Recently, a friend had a steampunk ball for her birthday party. Old Glory Vintage Dancers taught some actual Victorian dances, accompanied by TLC Trio. It was a blast. But leading up to it, being part of the dance group and all, I had to figure out what to wear. I had an adventurer-type steampunk costume, but that wasn't what I wanted to wear to a ball, and I have to admit that I didn't really want to wear too much borrowed stuff. I really like having my own costumes. I also didn't really want to wear my steampunk corset over my Regency dress like did to Salt City Steam Fest last year. (I know that steampunk typically involves Victorian clothing if it includes anything actually historical at all, but it still looked cool.)
I was afraid I wouldn't have time to make anything new because I started a full-time job recently, so I don't get to sew full-time anymore. Money is often also a concern since nice fabrics aren't cheap, but this time, I knew I had some beautiful embroidered dark red taffeta that I bought a while back on clearance that would be perfect for a late Victorian skirt.
I wanted to make something really elegant and formal for the skirt, partly because that's the direction I wanted to take this particular costume, and partly because I wanted the skirt to be useful for reenacting and not just steampunk. I like versatile costume pieces because they allow me to effectively have more costumes. My plan was to make a bustle skirt, but as time began to run out, it became less and less likely that I would be able to make a bustle and draft and make the skirt to go over it...and possibly a new blouse.
I remembered that I had gotten some sort of late Victorian pattern from a friend, but I couldn't remember what, so I went digging. It turned out to be this pattern from Truly Victorian, which is a "natural silhouette" style skirt, meaning mainly that, while ladies would still wear petticoats, no bustle would be worn. I suppose you would consider the skirt on the right below natural-looking when many of the alternatives of the day had major architecture underneath.
|1870s fashion plate|
I worked hard and by Friday afternoon, the skirt was basically done. I had wanted to put some trims on the bottom, and that wasn't done because I couldn't find any that I thought went particularly well with the fabric, but it was otherwise complete, so I put it on my dummy to take a look at it, start taking photographs and figure out precisely how I was going to get the train out of the way for dancing. But I took one look at it and found it deeply disappointing. The shape was uninspiring, and not in any ways I could easily fix because I hadn't made any actual mistakes. After imagining something really beautiful, that was very upsetting, so I took a break. I modified a shirt for my husband because he wanted something different from last year too, read a book, and generally stewed. I even considered not wearing the skirt on which I had worked so hard and just wearing the Regency dress.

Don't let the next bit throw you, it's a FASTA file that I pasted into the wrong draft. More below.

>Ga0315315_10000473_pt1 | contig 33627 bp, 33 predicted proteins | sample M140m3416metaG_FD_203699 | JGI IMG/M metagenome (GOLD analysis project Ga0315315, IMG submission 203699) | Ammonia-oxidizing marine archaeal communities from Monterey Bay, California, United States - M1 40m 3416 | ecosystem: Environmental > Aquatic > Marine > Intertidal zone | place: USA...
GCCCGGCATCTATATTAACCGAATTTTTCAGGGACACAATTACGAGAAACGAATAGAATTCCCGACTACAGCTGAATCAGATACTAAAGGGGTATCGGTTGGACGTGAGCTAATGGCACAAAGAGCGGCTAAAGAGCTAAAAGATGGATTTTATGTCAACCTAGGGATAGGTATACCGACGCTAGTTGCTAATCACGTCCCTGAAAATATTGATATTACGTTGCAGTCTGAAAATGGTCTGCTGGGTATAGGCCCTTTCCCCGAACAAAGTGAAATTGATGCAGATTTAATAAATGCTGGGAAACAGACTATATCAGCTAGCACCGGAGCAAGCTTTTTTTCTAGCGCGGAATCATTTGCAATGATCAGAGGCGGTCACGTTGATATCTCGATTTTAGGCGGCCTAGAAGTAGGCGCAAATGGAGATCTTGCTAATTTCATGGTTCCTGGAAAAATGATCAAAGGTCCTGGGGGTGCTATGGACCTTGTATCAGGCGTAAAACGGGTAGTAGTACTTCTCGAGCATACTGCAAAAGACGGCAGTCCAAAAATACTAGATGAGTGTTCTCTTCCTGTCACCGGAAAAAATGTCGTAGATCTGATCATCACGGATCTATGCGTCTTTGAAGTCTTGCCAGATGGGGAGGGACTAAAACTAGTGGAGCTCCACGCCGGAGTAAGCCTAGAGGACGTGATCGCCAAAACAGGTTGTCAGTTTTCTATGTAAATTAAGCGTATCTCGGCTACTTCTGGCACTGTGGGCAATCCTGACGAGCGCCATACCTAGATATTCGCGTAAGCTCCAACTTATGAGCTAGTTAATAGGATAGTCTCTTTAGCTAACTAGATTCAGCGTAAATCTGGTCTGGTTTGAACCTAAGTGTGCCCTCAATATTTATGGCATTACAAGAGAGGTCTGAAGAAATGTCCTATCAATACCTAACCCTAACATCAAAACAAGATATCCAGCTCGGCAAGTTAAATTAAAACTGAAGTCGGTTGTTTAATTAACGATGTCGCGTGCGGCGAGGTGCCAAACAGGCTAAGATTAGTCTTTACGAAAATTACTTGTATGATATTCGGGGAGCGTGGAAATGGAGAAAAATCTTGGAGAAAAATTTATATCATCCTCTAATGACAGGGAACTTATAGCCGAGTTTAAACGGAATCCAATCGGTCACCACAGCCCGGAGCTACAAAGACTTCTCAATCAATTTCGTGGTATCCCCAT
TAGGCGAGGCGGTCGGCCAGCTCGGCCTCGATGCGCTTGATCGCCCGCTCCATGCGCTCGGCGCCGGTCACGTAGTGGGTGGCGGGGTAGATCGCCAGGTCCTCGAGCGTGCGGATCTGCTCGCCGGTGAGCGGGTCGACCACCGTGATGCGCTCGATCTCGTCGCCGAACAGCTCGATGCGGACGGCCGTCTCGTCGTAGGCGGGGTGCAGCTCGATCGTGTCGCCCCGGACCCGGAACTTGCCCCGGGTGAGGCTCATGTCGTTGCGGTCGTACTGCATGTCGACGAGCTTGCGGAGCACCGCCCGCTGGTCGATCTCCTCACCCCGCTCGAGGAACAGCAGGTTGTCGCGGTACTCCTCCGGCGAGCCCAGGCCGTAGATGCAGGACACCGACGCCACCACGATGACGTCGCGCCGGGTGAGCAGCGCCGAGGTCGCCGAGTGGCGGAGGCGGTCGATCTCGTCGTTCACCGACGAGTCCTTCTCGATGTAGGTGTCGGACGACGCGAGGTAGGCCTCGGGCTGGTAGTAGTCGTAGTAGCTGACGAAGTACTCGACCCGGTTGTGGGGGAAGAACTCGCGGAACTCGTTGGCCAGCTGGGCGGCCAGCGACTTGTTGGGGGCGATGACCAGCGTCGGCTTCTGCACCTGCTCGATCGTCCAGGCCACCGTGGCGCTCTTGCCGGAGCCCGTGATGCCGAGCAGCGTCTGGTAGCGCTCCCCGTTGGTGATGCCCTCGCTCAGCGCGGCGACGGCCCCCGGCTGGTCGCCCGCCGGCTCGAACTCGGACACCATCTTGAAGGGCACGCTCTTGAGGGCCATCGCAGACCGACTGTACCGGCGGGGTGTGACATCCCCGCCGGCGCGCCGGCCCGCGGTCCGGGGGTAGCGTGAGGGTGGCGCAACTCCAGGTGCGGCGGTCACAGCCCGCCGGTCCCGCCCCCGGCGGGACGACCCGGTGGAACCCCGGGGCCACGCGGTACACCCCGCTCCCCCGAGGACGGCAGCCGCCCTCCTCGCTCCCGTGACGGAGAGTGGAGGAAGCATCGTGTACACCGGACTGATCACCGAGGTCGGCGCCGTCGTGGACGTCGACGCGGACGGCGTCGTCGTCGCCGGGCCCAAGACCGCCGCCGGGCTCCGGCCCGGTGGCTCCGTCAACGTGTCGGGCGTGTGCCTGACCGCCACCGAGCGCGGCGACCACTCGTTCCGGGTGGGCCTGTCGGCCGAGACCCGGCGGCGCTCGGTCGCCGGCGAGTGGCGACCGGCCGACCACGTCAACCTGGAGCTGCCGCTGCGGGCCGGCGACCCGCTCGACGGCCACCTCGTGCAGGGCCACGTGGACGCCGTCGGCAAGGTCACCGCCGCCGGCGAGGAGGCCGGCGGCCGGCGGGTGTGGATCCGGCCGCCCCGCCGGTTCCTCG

Saturday morning, I decided I would wear it after all, so I put some buttons and loops on the seam allowances in the back to pull up the train from the inside, just making the back a bit more poofy, and I made a choker out of some the scraps from the skirt and a pendant I have that has one of Degas' ballerina paintings on it. The blouse I had intended to make fell by the wayside, so I took a quick shopping trip to Target to see if they had anything that would work, as I didn't want to wear my rather Victorian-looking blouse that, though it looks so great, has long sleeves and a high neck. It's lightweight, but it is still very hot to dance in. I was in luck, and I found a cute shirt that was completely modern, but could blend just fine with the skirt since I was going to wear my steampunk corset on the outside again. And--the real goal of the shopping trip in the first place--it had short sleeves and a more open neckline.
The best news of all is that after I had pressed the seams and darts flat and put a petticoat under it--not so much for authenticity's sake since I wasn't reenacting as in hopes that it would give the skirt a better shape--I liked it better. I'm still not sure I'm as in love with it as I'd hoped, but I didn't have to spend the evening in a skirt that I hated.
|I'm including this one because you can see the nylon "horsehair" braid that I used to stiffen the hem of the skirt.|
|These next two show the train bustled up so I could dance.|
Now I'll say a little about Jon's costume for the evening. He mostly wore things he already had--khakis he had modified with a leather knee-patch, awesome leather tool belt with interesting things in the pockets, Harley boots. This was his first time wearing the bowler hat, but we bought it a while back. The shirt, however, was a new creation for this event. It started out as a perfectly normal, white, button-up shirt. Jon picked off the part of the collar that folds over, and I re-top-stitched the remaining part of the collar and picked off the front pocket. Then I made the trapezoid thing you see on the front out of two layers of sturdy twill I had on hand sewn first inside-out with a spot left open to turn it, then turned right-side-out and top-stitched. I made some button holes in it and sewed some brass buttons onto the shirt, and it was almost done. The final touch was to "dye" the shirt in Pero (a coffee substitute) because I don't drink real coffee and I didn't want to sacrifice any of my delicious herbal teas to the project. It looked pretty cool, but I probably should have figured out a better way to set it because it tinged his undershirt.
|Jon/s costume for the evening was more adventurey. He was wearing a friend's goggles for the picture.|